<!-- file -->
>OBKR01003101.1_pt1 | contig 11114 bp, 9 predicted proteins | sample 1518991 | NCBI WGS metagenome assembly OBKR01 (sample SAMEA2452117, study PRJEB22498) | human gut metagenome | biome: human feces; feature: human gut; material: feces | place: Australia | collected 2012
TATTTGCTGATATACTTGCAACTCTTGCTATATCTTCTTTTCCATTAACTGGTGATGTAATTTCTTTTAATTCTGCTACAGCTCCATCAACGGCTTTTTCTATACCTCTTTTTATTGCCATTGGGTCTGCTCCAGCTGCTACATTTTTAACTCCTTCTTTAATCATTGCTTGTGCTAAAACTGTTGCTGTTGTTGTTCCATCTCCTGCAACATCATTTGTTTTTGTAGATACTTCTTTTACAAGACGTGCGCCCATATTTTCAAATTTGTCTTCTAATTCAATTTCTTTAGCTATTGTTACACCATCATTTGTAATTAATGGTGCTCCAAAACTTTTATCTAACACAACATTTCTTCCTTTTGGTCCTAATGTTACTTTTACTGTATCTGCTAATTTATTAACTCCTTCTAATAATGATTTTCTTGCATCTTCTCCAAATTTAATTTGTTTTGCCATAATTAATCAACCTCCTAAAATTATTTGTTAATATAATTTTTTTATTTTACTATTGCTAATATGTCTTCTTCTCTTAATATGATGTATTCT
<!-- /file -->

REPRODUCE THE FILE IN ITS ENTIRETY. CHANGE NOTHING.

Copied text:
>OBKR01003101.1_pt1 | contig 11114 bp, 9 predicted proteins | sample 1518991 | NCBI WGS metagenome assembly OBKR01 (sample SAMEA2452117, study PRJEB22498) | human gut metagenome | biome: human feces; feature: human gut; material: feces | place: Australia | collected 2012
TATTTGCTGATATACTTGCAACTCTTGCTATATCTTCTTTTCCATTAACTGGTGATGTAATTTCTTTTAATTCTGCTACAGCTCCATCAACGGCTTTTTCTATACCTCTTTTTATTGCCATTGGGTCTGCTCCAGCTGCTACATTTTTAACTCCTTCTTTAATCATTGCTTGTGCTAAAACTGTTGCTGTTGTTGTTCCATCTCCTGCAACATCATTTGTTTTTGTAGATACTTCTTTTACAAGACGTGCGCCCATATTTTCAAATTTGTCTTCTAATTCAATTTCTTTAGCTATTGTTACACCATCATTTGTAATTAATGGTGCTCCAAAACTTTTATCTAACACAACATTTCTTCCTTTTGGTCCTAATGTTACTTTTACTGTATCTGCTAATTTATTAACTCCTTCTAATAATGATTTTCTTGCATCTTCTCCAAATTTAATTTGTTTTGCCATAATTAATCAACCTCCTAAAATTATTTGTTAATATAATTTTTTTATTTTACTATTGCTAATATGTCTTCTTCTCTTAATATGATGTATTCT